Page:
Life in Ancient Britain: A Survey of the Social and Economic Development of the People of England from Earliest Times to the Roman Conquest

By Norman Ault | Go to book overview

CHAPTER VIII
The Coming of Metal

THE first appearance of metal in Britain marks the beginning of the next stage in the development of our civilisation. And because bronze was pre-eminently the metal used for about sixteen hundred years, this period, approximately 2000-400 B.C., is known as the Bronze Age.

The once prevalent idea that the Bronze Age in Britain was brought about by invading hordes of a more highly civilised race than the old inhabitants--a race armed with bronze weapons against which stone was of no avail--is not supported by archæological evidence. We know now that this momentous change in culture was not the result of a sudden national cataclysm, but of the slow and imperceptible diffusion of new ideas. In fact, there was an intermediate phase of some two or three centuries in duration between the characteristic civilisations of the Neolithic and the Bronze Ages, such as we have previously seen connecting other broad stages of man's development. And it is this period of transition, together with the origins and growth of the new influences that brought it about, and the interaction between them and the old traditions, which we have to consider in the present chapter.

Yet, again, it must be repeated that these classifications of man's slow progress are not definite divisions of time like a king's reign, or the life of a parliament.

-111-

Notes for this page

Add a new note
If you are trying to select text to create highlights or citations, remember that you must now click or tap on the first word, and then click or tap on the last word.
One moment ...
Default project is now your active project.
Project items
Notes
Cite this page

Cited page

Style
Citations are available only to our active members.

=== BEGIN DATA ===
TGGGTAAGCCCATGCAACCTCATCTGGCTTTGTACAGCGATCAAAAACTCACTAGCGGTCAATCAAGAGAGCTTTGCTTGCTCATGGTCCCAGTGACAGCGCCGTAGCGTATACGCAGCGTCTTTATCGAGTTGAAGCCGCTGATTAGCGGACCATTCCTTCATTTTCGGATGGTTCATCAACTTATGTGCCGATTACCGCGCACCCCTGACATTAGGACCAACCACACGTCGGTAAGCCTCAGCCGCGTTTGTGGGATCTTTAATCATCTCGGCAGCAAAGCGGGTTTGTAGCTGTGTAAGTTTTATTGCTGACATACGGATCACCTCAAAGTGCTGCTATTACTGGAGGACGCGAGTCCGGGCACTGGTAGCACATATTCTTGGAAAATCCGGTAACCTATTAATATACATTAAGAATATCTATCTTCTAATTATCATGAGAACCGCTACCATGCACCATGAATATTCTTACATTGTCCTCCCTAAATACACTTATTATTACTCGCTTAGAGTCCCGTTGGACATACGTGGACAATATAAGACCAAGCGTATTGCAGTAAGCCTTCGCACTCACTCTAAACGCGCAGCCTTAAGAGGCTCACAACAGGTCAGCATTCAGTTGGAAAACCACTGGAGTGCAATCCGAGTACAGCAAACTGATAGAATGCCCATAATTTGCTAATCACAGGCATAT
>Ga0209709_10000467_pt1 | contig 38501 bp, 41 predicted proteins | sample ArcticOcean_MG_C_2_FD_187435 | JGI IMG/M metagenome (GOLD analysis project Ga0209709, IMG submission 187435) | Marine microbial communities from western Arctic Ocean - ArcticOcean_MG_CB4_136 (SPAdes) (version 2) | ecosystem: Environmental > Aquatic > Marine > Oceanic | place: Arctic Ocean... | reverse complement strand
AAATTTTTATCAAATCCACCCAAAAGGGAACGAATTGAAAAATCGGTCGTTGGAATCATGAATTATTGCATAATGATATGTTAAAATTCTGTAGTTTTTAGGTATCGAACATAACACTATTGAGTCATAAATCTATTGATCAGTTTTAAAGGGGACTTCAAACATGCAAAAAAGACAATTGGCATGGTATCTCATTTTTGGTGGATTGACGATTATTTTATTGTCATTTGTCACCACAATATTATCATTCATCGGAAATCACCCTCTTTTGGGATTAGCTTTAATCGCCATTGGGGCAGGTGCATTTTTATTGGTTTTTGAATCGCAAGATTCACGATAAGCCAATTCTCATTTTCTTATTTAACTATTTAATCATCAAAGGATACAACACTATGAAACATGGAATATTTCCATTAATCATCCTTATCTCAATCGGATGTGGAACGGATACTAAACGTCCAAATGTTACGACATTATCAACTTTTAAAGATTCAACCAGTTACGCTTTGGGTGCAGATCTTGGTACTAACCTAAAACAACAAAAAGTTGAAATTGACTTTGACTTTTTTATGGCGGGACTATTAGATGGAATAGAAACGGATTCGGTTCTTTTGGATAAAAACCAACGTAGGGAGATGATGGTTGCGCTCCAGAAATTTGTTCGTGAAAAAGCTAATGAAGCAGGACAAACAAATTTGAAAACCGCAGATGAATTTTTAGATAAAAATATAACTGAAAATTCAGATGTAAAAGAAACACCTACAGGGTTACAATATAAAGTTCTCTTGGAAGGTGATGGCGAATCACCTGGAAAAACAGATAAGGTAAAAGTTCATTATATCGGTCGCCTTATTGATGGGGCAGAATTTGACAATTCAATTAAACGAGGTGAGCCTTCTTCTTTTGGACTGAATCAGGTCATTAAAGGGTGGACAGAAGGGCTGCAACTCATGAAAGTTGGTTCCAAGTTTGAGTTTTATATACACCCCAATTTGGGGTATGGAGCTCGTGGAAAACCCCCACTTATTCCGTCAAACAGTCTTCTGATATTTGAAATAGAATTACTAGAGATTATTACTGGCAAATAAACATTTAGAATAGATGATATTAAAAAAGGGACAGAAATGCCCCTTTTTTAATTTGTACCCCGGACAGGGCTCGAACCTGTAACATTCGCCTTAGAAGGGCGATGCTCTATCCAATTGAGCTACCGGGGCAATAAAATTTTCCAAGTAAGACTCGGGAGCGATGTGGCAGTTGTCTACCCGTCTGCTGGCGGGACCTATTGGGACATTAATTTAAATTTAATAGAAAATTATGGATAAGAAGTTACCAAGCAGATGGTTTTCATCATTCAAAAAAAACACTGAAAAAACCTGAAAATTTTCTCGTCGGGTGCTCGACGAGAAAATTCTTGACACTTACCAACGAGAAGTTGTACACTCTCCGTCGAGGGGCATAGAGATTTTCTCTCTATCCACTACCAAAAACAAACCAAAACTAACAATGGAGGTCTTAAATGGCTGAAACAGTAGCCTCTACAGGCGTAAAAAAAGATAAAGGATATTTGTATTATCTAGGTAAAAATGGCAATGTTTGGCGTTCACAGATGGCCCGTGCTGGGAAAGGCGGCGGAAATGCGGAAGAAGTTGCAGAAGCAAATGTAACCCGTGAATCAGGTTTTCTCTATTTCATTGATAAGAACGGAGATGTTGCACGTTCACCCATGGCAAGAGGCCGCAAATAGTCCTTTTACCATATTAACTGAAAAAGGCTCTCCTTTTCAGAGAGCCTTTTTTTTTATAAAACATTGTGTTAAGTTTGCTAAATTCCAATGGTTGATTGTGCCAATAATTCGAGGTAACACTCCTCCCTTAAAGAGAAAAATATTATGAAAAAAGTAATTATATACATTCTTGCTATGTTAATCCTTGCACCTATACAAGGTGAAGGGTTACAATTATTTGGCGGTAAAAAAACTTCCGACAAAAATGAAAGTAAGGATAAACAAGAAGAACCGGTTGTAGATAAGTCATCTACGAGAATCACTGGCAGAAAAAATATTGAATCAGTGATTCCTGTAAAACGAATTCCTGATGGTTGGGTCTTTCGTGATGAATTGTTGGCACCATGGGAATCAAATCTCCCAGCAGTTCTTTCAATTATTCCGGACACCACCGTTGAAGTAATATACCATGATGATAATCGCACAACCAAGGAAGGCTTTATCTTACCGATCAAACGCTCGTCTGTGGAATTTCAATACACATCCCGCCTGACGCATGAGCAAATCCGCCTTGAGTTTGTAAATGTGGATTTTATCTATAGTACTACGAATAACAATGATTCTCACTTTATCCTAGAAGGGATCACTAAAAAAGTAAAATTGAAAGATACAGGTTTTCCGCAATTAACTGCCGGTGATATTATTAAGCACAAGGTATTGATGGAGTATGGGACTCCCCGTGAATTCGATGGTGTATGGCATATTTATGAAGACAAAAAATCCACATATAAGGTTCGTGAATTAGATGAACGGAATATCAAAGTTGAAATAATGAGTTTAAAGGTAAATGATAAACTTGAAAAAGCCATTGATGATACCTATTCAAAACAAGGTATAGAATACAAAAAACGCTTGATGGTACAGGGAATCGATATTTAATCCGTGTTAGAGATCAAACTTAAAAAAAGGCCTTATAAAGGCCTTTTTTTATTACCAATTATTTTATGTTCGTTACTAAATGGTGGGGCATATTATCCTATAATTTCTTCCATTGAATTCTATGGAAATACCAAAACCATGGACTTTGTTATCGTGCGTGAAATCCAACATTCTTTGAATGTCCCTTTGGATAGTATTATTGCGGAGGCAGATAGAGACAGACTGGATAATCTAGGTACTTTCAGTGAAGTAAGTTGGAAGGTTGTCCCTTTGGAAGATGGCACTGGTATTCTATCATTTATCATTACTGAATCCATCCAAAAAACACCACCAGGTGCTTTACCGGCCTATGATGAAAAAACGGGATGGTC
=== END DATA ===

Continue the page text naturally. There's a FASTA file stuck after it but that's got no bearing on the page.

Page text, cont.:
Buy instant access to cite pages or passages in MLA 8, MLA 7, APA and Chicago citation styles.

(Einhorn, 1992, p. 25)

(Einhorn 25)

(Einhorn 25)

1. Lois J. Einhorn, Abraham Lincoln, the Orator: Penetrating the Lincoln Legend (Westport, CT: Greenwood Press, 1992), 25, http://www.questia.com/read/27419298.

Note: primary sources have slightly different requirements for citation. Please see these guidelines for more information.

Cited page

Bookmark this page
Life in Ancient Britain: A Survey of the Social and Economic Development of the People of England from Earliest Times to the Roman Conquest
Table of contents

Table of contents

Settings

Settings

Typeface
Text size Smaller Larger Reset View mode
Search within

Search within this book

Look up

Look up a word

  • Dictionary
  • Thesaurus
Please submit a word or phrase above.
Print this page

Print this page

Why can't I print more than one page at a time?

Help
Full screen
Items saved from this book
  • Bookmarks
  • Highlights & Notes
  • Citations
/ 260

matching results for page

    Questia reader help

    How to highlight and cite specific passages

    1. Click or tap the first word you want to select.
    2. Click or tap the last word you want to select, and you’ll see everything in between get selected.
    3. You’ll then get a menu of options like creating a highlight or a citation from that passage of text.

    OK, got it!

    Cited passage

    Style
    Citations are available only to our active members.
    Buy instant access to cite pages or passages in MLA 8, MLA 7, APA and Chicago citation styles.

    "Portraying himself as an honest, ordinary person helped Lincoln identify with his audiences." (Einhorn, 1992, p. 25).

    "Portraying himself as an honest, ordinary person helped Lincoln identify with his audiences." (Einhorn 25)

    "Portraying himself as an honest, ordinary person helped Lincoln identify with his audiences." (Einhorn 25)

    "Portraying himself as an honest, ordinary person helped Lincoln identify with his audiences."1

    1. Lois J. Einhorn, Abraham Lincoln, the Orator: Penetrating the Lincoln Legend (Westport, CT: Greenwood Press, 1992), 25, http://www.questia.com/read/27419298.

    Cited passage

    Thanks for trying Questia!

    Please continue trying out our research tools, but please note, full functionality is available only to our active members.

    Your work will be lost once you leave this Web page.

    Buy instant access to save your work.

    Already a member? Log in now.

    Search by... Author
    Show... All Results Primary Sources Peer-reviewed

    Oops!

    An unknown error has occurred. Please click the button below to reload the page. If the problem persists, please try again in a little while.